JinkoSolar posts a drop in solar module shipment

Chinese solar manufacturer Jinko Solar Holding has posted a revenue decrease of 21 per cent to RMB 4.57 billion ($979.04 million) in the first quarter of this year. The Chinese solar panel manufacturer, which remains optimistic despite the change in policies, has attributed the downward shift to the plunge in shipment of solar modules and the sharp drop in the average market price of solar modules.

According to the giant solar firm JinkoSolar, the newly enacted regulatory policies in the the US had significantly affected the market and its ASPs.

The recent China government’s cuts to solar installations aimed at accelerating grid parity, fast-tracking clearance of obsolete volume and easing the pressure exerted by existing energy fund deficits.

Commenting on the company’s operating results, Kangping Chen, CEO of JinkoSolar said the company projects a decline in average prices across its industrial supply chains, and consequently a slash in silicon as well as non-silicon related costs to offset the continuous decline in its ASPs.


JinkoSolar’s drop in revenue

JinkoSolar’s total revenue from operations dipped to RMB 125 million ($26.76 million) from a previous RMB 91.3 million in the last quarter of 2017 and RMB 56.8 million in the first quarter of 2017.

This compares to the 2016 capacity of 6,656 Mega Watts and 21.40 billion CNY, to record a year-on-year growth of about 47% and 24% respectively; the company’s best ever performance.

For the decline in the company’s gross and net profit numbers, the company pointed to lower solar module average selling prices (ASPs), increased production volume from OEM partners and rising poly silicon prices as the main reasons.

The solar firm also achieved an operating margin of 2.7 per cent in the first quarter of 2018 in comparison with the 1.4 per cent recorded in Q4 of 2017 and 1.0 per cent in the first quarter of 2017.

The overall operating costs dropped 10.3 per cent to settle at RMB 531.1 million ($113.89 million) during Q1 of 2018, and this is attributed to the decreasing shipping costs caused by a drop in shipment of solar module shipment.

According to reports from the vertically-integrated Chinese solar panel manufacturer, operating costs accounted for 11.6 per cent of all revenues during Q1 of 2018, in comparison with 10.1 per cent recorded in Q4 of 2017 and 10.3 per cent during Q1 of 2017.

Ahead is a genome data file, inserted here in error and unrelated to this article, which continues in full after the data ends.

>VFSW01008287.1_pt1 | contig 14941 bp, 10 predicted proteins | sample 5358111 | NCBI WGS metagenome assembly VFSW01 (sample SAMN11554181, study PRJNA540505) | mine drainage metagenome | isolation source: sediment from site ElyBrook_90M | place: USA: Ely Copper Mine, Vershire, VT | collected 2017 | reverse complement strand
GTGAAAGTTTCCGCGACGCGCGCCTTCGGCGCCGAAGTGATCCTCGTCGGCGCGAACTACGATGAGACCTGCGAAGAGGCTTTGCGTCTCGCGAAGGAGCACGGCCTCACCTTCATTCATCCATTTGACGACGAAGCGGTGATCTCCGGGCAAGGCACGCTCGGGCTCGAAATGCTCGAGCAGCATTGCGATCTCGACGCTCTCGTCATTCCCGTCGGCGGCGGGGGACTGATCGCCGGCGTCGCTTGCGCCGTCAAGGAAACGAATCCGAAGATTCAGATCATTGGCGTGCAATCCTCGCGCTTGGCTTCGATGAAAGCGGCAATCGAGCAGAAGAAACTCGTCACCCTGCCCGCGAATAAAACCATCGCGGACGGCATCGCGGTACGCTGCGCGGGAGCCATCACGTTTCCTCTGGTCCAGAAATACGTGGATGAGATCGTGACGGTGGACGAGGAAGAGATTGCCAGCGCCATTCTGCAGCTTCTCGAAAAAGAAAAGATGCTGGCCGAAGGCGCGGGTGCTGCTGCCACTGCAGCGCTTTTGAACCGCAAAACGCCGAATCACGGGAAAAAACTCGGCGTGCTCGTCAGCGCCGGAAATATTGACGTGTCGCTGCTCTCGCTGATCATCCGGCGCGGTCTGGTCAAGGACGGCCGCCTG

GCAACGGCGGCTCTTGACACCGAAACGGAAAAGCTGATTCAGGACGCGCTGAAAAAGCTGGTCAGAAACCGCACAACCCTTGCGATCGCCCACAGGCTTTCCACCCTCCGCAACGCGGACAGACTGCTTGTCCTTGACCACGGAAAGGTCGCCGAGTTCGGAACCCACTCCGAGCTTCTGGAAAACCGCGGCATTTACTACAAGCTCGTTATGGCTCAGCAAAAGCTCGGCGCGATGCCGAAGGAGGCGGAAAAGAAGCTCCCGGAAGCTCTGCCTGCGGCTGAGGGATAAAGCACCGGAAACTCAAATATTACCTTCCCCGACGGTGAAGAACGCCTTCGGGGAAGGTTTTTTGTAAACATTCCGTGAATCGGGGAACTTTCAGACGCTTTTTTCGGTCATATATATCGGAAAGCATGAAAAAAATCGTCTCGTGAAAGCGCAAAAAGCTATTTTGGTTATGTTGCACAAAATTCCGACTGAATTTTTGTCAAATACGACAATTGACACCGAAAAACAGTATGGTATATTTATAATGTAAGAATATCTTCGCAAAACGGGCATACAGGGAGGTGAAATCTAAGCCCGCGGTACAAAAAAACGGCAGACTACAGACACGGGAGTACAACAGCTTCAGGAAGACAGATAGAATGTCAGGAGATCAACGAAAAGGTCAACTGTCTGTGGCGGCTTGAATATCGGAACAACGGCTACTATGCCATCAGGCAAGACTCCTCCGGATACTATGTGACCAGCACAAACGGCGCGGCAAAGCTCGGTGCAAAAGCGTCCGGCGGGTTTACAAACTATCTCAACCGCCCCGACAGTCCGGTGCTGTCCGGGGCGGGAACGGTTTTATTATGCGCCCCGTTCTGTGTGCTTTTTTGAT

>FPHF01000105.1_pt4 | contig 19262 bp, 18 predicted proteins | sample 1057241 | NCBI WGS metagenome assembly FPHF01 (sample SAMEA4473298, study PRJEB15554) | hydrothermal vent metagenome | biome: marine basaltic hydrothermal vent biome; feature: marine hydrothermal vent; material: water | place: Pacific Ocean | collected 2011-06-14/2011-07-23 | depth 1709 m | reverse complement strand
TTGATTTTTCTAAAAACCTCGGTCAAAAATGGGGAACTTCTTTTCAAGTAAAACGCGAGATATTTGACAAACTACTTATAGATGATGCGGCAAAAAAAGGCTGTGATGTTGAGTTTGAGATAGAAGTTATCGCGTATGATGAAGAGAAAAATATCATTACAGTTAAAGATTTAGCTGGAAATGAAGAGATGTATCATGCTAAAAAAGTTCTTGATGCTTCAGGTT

Meanwhile, JinkoSolar has highlighted that its overall operating expenses for the year 2017 increased by 5.8% compared to 2016, at 2.67 billion CNY (approximately $551.31 million). This increase was as a result of high shipping and warranty costs.

Regardless, the Chinese solar panel manufacturer delivered a strong performance in both sales and shipment in 2017, with about 9,807 MW being recorded in shipped solar products and about 26.47 billion CNY ($5.38 billion) in turnover.

JinkoSolar is currently ranked the world’s biggest solar panels manufacturer, thanks to its shipping of a mammoth volume of 9.81 GW of solar modules.

Notably, demand for its solar modules was high in Southern European markets including Italy, Spain and Portugal with a boom in demand from emerging solar markets like North Africa, Latin America and the Middle East.

The company expects its overseas orders to account for up to 80 per cent of JinkoSolar’s overall shipments for 2018 indicating a global footprint.

In a statement, the company said it had broken its own world record when solar cell efficiency for its P-type mono crystalline PERC cell reached 23.45%. The statement further noted that it had made great progress in the design and development of the N-type Hydride Oxide Thin Film (HOT) technology, recording the best ever cell efficiency in the industry of 21.9% during its mass production.

Founded in 2006 as a solar wafer manufacturer, and getting listed on the New York Stock Exchange in 2010, the solar company which is headquartered in Shanghai, China, is well established and bound to bounce back.

Looking forward, the company hopes to capitalise on the increasing demand and expand its production volume for bi-facial cell-plus bi-facial duo-glass solar modules. No figures on projected sales or revenue were provided.

The Author

I took an interest in the Australian energy sector close to ten years ago and since then have monitored the trends, technologies and direction of the Australian Energy Market. I was drawn to the Australian solar market in 2008 and since then have worked heavily in the field. I am partnered with national and international solar energy companies, from manufacturers of solar panel and inverter technology, online software developers that introduce tools to quote, monitor and manage solar power systems and media organisations who like myself, closely monitor the solar and renewable energy sector.